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Книги - DVD & аудио CD -


Price: EUR 41,33
DVD, 2 hours, 45 minutes
Increasingly, African hunting DVDs are made for hunters who want serious information and not yet another film of how a kudu, warthog, and springbok are shot on a one-week hunt. We have reviewed some of Peter Flack's earlier DVDs filmed on safaris in Chad, Cameroon, etc which were originally intended for his personal use and were later released commercially. Forget those releases completely when you are viewing Flack Hunts South Africa which is literally a truly professional production.

With this new DVD, we have to hand it to Peter because he has pulled out all stops. Hiring a professional crew of cameramen, editors, and scriptwriters, this is an entirely different kettle of fish. This is the first-ever DVD that we know of that concentrates on only one thing: what to expect when hunting in the country of South Africa. Peter Flack, who is South Africa's answer to Craig Boddington, shows the viewer what to expect on a hunt in this country. Professionally filmed and edited in High Definition format, the film follows Peter Flack from the moment he lands at an airport in South Africa and gives a comprehensive view of what to expect after landing. After an overview of the Johannesburg International Airport, during which the viewer is shown how to clear a gun, it is on the road for brief stops at a few hotels so you can see what to expect and how much you’ll pay if you are staying in this town for a night. Air charters to local destinations from local airports are discussed. What is remarkable in all this is how modern the city looks, very much like any European or American metropolis.

Flack gives us an overview of the types of vegetation and terrain in the four major biomes (a fancy word for ecosystems) in South Africa. Graphics and explanations are very well done. These regions are the coastal forest and thorn thicket biome of KwaZulu/Natal; the tree savanna ecological region of the Lowveld near the world famous Kruger National Park; the Kalahari Desert on the Botswana border; and, lastly, the semi-arid inland plateau comprising the Great Karoo in the Eastern Cape.

Peter Flack takes the viewer on a hunt in each of the four biomes, showing what is to be expected during a chase after game in each area. First stop is Aberfeldy Lodge in KwaZulu-Natal Private Game Reserve, where the facilities are luxurious. KwaZulu-Natal Private Game Reserve has the largest herd of Cape buffalo in South Africa outside of any park. The reserve has about 12,000 head of game including the Big Five. Here, Flack chases after a nyala, a reedbuck, a bushbuck, and a greater kudu. Then the camera follows him to the Kalahari Desert and the Oryx Trail Ranch near the Botswana border. Here the sand dunes and grass valleys hold gemsbok, springbok, and hartebeest, all of which Peter hunts. The area contains a number of other species that are shown on camera.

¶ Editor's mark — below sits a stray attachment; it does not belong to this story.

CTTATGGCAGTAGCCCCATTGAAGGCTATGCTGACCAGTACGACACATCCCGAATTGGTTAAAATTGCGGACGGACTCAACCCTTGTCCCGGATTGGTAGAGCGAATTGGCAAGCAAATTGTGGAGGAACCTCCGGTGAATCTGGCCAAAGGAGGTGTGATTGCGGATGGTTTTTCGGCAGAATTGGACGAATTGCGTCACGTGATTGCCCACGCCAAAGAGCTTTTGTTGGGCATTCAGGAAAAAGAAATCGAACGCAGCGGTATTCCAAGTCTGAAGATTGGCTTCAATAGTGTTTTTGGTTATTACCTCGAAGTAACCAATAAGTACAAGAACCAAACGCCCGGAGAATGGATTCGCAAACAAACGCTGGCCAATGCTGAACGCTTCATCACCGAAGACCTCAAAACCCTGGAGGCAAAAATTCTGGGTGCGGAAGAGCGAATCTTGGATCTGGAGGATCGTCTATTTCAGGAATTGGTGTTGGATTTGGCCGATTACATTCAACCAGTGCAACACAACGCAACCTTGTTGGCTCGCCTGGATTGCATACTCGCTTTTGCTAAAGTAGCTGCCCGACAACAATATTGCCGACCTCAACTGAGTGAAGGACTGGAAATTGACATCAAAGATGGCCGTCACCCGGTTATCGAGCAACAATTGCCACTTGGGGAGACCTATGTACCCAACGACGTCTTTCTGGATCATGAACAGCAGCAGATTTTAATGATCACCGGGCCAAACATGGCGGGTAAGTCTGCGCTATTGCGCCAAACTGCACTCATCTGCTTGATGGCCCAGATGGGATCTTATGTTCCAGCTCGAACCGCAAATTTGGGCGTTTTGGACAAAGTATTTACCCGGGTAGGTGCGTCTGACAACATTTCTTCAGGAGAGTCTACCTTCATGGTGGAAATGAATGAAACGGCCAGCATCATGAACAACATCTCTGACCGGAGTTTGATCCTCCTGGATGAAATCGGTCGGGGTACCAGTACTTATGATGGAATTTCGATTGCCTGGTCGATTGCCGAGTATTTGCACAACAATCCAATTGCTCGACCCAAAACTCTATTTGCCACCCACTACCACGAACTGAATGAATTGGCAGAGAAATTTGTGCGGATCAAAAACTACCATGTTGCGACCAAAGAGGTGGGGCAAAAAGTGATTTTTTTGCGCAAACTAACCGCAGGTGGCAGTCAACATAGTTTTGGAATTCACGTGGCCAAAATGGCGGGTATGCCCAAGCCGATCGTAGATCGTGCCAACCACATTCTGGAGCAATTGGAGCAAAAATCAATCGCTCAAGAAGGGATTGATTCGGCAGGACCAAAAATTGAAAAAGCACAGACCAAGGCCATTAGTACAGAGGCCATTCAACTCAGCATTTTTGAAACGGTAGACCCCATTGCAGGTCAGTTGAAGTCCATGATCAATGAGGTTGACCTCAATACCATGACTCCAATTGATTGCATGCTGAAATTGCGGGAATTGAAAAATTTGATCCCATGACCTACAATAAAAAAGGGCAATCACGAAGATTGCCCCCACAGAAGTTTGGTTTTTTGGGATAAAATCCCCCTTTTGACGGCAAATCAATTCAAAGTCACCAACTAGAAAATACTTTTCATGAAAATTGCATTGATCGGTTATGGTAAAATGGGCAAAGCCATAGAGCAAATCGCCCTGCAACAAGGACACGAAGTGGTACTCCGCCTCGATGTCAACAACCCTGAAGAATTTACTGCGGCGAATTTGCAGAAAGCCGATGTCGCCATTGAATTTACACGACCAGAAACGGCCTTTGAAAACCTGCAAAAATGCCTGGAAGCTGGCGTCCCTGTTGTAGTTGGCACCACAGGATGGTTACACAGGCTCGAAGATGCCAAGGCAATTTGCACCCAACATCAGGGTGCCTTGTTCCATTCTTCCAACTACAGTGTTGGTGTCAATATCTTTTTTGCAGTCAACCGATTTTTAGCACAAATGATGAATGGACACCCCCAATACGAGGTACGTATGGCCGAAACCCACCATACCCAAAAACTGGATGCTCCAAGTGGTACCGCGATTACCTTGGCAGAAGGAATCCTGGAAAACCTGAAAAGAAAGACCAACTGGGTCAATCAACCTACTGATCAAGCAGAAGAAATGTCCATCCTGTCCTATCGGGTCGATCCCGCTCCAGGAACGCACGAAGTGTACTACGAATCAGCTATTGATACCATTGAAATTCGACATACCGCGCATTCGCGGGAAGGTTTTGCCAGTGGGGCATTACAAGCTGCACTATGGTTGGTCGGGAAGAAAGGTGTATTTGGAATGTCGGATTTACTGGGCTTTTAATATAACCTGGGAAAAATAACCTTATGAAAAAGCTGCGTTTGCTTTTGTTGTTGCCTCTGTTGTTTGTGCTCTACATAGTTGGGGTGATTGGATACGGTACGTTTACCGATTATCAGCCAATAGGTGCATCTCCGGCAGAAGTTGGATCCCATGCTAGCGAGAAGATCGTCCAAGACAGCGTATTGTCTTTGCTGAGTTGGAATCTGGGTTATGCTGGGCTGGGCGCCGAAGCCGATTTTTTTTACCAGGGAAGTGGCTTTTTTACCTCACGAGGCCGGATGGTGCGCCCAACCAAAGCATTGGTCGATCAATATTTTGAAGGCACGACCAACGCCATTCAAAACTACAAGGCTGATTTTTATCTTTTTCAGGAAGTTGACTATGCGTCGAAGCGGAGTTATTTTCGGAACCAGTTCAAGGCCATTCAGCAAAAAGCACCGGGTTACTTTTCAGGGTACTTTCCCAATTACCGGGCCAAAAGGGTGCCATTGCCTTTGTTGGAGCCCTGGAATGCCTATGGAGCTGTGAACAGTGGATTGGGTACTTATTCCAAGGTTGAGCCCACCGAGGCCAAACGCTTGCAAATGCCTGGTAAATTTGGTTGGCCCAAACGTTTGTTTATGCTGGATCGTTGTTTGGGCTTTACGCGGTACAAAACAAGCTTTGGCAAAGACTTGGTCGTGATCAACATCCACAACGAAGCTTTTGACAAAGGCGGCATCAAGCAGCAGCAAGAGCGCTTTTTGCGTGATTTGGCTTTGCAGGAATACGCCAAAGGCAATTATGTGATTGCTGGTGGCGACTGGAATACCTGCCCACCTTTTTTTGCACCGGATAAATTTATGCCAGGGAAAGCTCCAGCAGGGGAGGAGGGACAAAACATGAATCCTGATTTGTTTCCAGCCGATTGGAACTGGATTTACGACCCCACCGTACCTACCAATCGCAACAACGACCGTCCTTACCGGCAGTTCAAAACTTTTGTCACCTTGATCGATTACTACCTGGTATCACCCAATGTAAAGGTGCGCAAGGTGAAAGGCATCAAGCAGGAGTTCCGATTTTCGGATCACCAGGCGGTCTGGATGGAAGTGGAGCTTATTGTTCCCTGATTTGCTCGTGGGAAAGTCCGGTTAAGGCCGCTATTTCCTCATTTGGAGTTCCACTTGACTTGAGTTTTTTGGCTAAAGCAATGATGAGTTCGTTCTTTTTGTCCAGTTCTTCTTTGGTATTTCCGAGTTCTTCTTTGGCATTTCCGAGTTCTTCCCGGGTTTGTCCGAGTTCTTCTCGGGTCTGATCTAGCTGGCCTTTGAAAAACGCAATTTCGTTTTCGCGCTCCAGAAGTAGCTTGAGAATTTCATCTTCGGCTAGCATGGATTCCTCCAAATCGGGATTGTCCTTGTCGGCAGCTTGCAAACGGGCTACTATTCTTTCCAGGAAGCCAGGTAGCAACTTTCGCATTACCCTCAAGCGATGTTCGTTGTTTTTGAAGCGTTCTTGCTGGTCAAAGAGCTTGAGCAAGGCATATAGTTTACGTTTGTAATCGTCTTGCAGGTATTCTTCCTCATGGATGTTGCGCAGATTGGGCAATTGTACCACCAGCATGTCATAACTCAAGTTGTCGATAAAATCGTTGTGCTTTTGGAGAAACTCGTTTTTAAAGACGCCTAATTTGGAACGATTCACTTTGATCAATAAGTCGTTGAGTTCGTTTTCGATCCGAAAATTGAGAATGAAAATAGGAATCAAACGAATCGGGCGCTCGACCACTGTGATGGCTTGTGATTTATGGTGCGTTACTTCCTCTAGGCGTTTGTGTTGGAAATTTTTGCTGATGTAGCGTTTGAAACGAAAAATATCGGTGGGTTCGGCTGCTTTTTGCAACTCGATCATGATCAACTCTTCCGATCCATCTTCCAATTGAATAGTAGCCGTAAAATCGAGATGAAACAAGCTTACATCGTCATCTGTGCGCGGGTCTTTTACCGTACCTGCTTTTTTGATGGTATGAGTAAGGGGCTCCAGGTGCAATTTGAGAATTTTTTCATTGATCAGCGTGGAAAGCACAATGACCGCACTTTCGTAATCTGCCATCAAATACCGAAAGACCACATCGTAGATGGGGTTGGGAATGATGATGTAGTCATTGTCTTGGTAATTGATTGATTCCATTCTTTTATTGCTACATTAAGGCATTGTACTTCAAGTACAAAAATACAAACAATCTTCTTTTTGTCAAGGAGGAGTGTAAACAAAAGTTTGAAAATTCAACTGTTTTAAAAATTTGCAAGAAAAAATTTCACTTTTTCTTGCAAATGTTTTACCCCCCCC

Pidwa Game Ranch is about thirty miles from Kruger National Park and is the next stop on this South African tour. Here Peter hunts waterbuck, Burchell zebra, blue wildebeest, and southern impala. Finally it is off to the Great Karoo and the 70,000-hectare Bankfontein Reserve in the Achtersneeuwberg Mountains, which is Peter Flack's home base. Here we go after the blesbok, which are plains-dwelling antelope. Black wildebeest , grey or Vaal rhebok, and southern mountain reedbuck are also bagged. The hunting section gives a clear and concise overview of the types of terrain and typical South African plains game animals one will encounter on a trip to this country, which is Africa's number-one hunting destination.

Disk two starts off with a visit to a snake park, where a person much braver than we are handles a number of Africa's poisonous snakes. The viewer is shown close-up shots of black and green mambas, Cape and Mozambican cobras, and others. The truth is that hunters almost never encounter snakes while on safari, so we feel this section, although fascinating, is not really necessary. It does contain the best close-up footage of snakes we have ever seen in a hunting movie.

Next, Flack takes us inside his fabulous trophy room and gives us an overview of the equipment that a safari-goer should consider. The advice is simple and practical. Types of shoes, color of clothing, socks, rifle accessories, cases, and more are discussed, as well as what should go in a good medical kit. When it comes to advice on rifles and ammo, Flack takes a simple, practical approach.

Finally, Rodney Krezschmar of Trans African Taxidermists of Johannesburg talks about considerations for getting trophies mounted, and there is a brief section on measuring trophies and the differences between the Rowland Ward and SCI measuring systems.

While no DVD will ever able to dispense the enormous amount of information that a book can, DVDs such as this one do a great job of allowing the prospective hunter to see and experience what a safari in South Africa will be like. We do not understand why this informative film was given the title Flack Hunts South Africa rather than something like A Guide to South African Hunting, but that minor criticism aside, this two-volume work is well worth watching.

Be forewarned that this is not a DVD that promises to show a great many kills in rapid succession; it is an information-dispensing film that provides a serious overview of the country from a hunter’s perspective. It is not meant for advanced safari-goers; it is for those contemplating their first African hunt or for those that have been on a few safaris but have yet to go to South Africa. All these categories of nimrods will enjoy this informative DVD.

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